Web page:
Beautifully presented facsimile reproductions of the drawings and notes of pioneering entomologist Henry Walter Bates documenting his 11-year-long travels in the Amazon in the mid-1850s.
This charming book showcases the two journals produced by entomologist Henry Walter Bates during his groundbreaking travels and discoveries in the Amazon from 1848 to 1859, on which his classic work The Naturalist on the River Amazon, was based. It includes facsimile reproductions of stunning illustrated pages taken from his Amazon journals, as well as an essay describing his travels. The journals reveal how a self-taught naturalist and butterfly enthusiast had a profound impact on the science of evolution.
Bates, a trusted companion of Alfred Russel Wallace, traveled with him to the Amazon in 1848. There he became fascinated by close similarities in appearance between unrelated butterflies, and discovered a scientific phenomenon we now refer to as Batesian mimicry: species that are highly desirable to predators began evolving to look more like other, more toxic species in order to avoid predation.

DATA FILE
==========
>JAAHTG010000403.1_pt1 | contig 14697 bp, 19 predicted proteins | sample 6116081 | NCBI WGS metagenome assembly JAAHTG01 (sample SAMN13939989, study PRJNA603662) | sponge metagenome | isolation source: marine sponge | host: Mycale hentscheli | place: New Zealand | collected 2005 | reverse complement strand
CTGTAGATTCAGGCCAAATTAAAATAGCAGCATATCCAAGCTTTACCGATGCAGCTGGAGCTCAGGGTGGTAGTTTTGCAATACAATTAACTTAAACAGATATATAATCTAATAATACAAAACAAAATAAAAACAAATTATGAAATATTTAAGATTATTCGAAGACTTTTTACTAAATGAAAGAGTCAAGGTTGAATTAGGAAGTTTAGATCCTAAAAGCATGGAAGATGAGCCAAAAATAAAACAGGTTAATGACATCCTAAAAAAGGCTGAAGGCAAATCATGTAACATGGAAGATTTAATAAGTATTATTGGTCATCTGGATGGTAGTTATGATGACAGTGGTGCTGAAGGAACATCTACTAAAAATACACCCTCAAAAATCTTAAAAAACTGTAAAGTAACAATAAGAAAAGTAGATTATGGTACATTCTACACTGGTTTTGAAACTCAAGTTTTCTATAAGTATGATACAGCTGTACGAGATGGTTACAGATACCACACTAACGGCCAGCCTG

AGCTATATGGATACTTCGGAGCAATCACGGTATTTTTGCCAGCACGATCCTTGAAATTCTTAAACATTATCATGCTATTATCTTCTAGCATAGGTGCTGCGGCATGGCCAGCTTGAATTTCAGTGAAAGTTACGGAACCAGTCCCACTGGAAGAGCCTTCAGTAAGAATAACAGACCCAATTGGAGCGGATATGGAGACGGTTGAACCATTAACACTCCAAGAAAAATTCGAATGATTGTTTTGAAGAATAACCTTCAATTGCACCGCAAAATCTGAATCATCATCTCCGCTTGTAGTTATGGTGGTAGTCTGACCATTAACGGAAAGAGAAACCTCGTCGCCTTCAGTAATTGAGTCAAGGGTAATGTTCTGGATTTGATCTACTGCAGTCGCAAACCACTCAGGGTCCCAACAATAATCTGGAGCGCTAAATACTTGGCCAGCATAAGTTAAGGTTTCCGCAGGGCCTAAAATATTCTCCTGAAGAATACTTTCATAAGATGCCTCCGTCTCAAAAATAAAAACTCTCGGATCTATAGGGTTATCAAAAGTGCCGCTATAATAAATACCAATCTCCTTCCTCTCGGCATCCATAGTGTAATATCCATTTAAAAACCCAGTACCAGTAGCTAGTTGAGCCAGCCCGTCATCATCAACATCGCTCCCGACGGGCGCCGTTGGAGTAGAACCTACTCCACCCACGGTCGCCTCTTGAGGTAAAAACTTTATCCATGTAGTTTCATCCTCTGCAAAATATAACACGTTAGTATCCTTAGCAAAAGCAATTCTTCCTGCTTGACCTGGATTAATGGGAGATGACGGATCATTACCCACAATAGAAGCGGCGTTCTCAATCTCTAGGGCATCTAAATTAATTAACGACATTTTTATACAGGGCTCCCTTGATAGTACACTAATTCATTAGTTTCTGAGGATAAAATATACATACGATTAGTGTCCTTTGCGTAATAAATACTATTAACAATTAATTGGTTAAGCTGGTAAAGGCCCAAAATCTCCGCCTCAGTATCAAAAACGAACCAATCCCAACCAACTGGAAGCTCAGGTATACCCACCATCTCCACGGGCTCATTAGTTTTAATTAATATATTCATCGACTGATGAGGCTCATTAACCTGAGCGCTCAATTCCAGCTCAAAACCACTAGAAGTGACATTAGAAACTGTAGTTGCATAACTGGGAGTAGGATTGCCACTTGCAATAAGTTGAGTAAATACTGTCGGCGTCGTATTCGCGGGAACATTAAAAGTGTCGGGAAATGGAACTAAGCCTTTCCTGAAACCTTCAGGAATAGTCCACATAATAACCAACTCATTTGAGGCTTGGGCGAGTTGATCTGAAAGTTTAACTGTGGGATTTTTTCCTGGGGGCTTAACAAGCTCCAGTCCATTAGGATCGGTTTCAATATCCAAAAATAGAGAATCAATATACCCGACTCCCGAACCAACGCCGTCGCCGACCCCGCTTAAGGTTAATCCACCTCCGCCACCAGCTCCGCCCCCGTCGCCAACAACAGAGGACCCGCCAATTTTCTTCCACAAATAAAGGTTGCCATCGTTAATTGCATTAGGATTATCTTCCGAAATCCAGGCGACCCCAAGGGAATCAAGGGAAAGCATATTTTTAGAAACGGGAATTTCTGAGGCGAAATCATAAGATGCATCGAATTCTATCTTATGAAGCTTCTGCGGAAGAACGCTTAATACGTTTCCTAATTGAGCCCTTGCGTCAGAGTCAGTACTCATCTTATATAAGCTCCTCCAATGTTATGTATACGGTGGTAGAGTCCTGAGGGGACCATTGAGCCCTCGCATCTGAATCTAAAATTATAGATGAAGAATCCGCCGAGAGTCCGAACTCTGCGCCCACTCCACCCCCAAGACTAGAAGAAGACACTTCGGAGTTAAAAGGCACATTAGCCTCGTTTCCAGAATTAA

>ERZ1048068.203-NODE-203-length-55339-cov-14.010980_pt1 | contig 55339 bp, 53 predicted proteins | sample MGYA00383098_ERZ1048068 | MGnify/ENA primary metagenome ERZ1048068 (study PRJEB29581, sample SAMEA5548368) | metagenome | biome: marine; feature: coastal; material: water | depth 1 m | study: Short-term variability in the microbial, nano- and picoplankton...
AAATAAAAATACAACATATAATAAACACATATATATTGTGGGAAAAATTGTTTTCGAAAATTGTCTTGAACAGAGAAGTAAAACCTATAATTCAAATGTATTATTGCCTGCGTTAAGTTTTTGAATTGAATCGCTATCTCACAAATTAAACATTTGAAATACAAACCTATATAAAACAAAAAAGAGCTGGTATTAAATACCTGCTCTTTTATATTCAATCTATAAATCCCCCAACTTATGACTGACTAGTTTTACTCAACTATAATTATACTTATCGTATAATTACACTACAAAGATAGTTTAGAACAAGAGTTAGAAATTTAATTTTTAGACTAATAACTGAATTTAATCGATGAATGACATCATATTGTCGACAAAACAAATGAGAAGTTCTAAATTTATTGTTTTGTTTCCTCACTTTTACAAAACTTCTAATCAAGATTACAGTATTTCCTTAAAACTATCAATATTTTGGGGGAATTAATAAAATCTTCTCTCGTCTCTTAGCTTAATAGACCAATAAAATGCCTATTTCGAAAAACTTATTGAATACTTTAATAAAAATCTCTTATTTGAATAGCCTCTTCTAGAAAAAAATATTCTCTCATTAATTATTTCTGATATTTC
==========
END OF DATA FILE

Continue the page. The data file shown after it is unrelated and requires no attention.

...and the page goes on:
Bates spent a total of 11 years in the Amazon; when he returned to England, he had collected, by his own estimate, some 14,000 species of insects, of which no less than 8,000 were previously unknown. This beautiful book offers valuable new insight into the scientific implications and findings of Henry Walter Bates’s rich and fruitful time in the Amazon, and it is the ideal book for anyone interested in science, scientific history, and science illustrations.